Scientist of the Day - Daniel Moreau Barringer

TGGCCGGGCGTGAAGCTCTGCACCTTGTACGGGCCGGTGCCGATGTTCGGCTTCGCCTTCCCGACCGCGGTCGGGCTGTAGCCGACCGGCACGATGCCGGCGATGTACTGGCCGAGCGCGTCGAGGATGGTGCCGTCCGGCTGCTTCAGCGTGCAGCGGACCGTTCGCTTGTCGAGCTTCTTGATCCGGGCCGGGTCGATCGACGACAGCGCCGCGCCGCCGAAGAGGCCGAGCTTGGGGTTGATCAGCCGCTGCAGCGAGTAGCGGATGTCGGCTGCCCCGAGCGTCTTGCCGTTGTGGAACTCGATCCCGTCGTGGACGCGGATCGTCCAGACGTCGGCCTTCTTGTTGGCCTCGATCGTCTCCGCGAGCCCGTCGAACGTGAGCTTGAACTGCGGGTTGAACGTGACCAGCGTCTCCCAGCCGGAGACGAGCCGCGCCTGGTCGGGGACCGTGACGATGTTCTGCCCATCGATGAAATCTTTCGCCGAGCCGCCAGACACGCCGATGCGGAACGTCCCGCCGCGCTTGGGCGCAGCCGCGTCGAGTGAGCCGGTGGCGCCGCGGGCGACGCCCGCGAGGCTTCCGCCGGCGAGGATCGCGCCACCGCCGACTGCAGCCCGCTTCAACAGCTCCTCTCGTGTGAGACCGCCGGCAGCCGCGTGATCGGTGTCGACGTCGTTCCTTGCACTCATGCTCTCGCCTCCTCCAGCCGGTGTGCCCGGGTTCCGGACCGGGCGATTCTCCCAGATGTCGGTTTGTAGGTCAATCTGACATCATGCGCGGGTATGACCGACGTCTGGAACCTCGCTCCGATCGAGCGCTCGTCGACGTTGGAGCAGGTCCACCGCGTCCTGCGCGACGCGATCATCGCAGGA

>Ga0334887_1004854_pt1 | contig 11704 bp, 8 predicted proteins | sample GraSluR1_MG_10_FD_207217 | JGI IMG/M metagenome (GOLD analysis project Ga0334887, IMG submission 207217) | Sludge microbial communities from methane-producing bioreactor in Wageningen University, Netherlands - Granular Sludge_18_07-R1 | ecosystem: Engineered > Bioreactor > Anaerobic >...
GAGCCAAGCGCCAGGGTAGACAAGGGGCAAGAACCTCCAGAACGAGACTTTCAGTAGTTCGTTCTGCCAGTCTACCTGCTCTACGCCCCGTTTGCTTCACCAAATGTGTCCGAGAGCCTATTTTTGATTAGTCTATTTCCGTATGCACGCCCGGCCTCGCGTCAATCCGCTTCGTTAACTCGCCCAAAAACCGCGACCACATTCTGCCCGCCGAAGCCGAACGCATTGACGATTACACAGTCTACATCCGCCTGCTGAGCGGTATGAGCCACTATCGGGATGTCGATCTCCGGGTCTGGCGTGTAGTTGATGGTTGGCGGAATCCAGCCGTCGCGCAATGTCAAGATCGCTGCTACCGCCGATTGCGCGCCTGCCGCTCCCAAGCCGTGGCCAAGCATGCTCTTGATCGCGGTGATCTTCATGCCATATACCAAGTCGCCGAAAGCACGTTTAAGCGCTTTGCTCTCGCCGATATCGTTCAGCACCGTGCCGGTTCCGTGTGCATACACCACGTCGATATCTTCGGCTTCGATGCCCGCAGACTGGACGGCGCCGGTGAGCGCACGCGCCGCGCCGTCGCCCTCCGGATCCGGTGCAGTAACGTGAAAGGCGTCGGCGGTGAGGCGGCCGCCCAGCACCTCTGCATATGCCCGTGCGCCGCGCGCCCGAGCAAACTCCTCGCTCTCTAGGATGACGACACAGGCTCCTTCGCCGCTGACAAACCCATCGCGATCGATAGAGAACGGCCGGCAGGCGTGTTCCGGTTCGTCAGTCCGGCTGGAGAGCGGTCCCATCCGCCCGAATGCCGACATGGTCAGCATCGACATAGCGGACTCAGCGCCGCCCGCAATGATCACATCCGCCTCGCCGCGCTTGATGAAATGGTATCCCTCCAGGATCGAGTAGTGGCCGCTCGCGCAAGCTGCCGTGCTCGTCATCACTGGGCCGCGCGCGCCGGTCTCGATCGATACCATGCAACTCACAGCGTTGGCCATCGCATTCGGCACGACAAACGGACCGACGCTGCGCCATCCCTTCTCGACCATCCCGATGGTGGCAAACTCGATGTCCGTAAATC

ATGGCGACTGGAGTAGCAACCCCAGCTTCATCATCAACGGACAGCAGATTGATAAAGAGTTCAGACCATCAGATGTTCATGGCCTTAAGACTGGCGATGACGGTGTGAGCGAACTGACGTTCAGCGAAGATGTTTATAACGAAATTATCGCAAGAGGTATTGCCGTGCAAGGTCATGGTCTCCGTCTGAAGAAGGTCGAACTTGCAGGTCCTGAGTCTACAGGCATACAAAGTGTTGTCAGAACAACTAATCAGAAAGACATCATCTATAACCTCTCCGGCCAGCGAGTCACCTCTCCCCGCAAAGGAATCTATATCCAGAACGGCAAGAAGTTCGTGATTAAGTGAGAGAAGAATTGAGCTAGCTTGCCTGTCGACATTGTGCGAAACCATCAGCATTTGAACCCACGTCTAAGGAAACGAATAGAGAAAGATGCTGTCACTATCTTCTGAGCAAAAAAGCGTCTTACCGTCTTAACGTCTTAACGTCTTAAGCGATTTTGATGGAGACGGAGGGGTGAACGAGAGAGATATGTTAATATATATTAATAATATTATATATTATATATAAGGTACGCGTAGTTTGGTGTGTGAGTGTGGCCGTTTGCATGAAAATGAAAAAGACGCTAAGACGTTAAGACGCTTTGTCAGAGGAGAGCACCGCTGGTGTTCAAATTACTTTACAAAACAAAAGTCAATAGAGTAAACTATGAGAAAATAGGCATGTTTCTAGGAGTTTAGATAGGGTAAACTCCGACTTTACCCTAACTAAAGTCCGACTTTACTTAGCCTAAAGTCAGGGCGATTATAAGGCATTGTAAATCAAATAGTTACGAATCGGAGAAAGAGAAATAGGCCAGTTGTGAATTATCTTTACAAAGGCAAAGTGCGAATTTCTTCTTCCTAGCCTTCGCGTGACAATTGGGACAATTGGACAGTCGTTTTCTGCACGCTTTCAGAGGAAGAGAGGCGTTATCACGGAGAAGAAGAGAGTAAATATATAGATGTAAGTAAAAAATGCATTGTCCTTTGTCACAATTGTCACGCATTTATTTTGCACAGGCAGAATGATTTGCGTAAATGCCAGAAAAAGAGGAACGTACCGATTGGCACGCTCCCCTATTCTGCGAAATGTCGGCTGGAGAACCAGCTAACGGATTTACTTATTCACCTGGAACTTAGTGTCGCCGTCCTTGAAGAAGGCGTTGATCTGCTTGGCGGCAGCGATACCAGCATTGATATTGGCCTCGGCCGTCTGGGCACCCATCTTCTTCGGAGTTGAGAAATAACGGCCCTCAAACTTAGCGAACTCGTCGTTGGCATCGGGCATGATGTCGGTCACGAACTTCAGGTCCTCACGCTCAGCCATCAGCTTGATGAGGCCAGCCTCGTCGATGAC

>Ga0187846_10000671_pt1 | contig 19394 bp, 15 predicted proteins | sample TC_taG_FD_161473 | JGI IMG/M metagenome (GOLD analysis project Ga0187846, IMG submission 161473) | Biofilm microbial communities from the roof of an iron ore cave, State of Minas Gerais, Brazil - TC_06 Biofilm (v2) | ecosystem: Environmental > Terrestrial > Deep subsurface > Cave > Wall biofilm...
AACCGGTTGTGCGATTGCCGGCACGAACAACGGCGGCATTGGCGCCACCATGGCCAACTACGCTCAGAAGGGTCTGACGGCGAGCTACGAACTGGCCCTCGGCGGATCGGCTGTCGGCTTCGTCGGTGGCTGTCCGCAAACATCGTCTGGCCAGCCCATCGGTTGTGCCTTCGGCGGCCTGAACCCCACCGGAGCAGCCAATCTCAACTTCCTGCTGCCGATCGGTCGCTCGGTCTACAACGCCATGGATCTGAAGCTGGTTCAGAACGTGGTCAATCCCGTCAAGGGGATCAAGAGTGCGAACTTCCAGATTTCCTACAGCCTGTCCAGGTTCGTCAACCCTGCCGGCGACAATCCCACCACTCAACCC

Daniel Barringer, an American geologist, was born May 25, 1860. In 1902, Barringer explored a large crater in Arizona that was called, at the time, Coon Mountain. Another eminent geologist, Grove Karl Gilbert, had earlier ruled out the possibility that Coon Mountain could have been caused by an impact and determined that it must have been the product of a subterranean gas explosion. Barringer was of a different mind and was convinced that Coon Mountain was the result of a meteorite impact. Since most meteorites are largely iron, and since this one must have weighed millions of tons, Barringer believed that he could make a fortune by digging the meteorite out of the crater, and he created a mining company to do so. Twenty years of digging and hundreds of thousands of dollars of investment produced only a few small fragments. Fortunately for his reputation, Barringer published a paper early on (1905) in the Proceedings of the Academy of Natural Sciences of Philadelphia in which he presented his arguments for the impact theory, and eventually geologists were convinced that Barringer was correct. Barringer lived just long enough (he died in 1929) to learn of calculations done by the astronomer Forest Ray Moulton which showed that such an energetic impact would have completely vaporized the incoming meteorite, and that his mining enterprise had been doomed to failure even before it began. The crater became known as Meteor Crater once Barringer’ s hypothesis was accepted, and scientists today tend to call it Barringer Crater in honor of Barringer (see first and second images above). The Crater is not a National Monument, because the Barringer family still owns the site, although they long ago ceased to mine it. The largest impactor fragment so far discovered, the Holsinger meteorite, is on display at the Meteor Crater Visitor’s Center (third image). Another fragment, the Canyon Diablo meteorite (fourth image), was used in 1956 to provide the first accurate radiometric age of the Earth, at 4.55 billion years. Dr. William B. Ashworth, Jr., Consultant for the History of Science, Linda Hall Library and Associate Professor, Department of History, University of Missouri-Kansas City. Comments or corrections are welcome; please direct to email@example.com.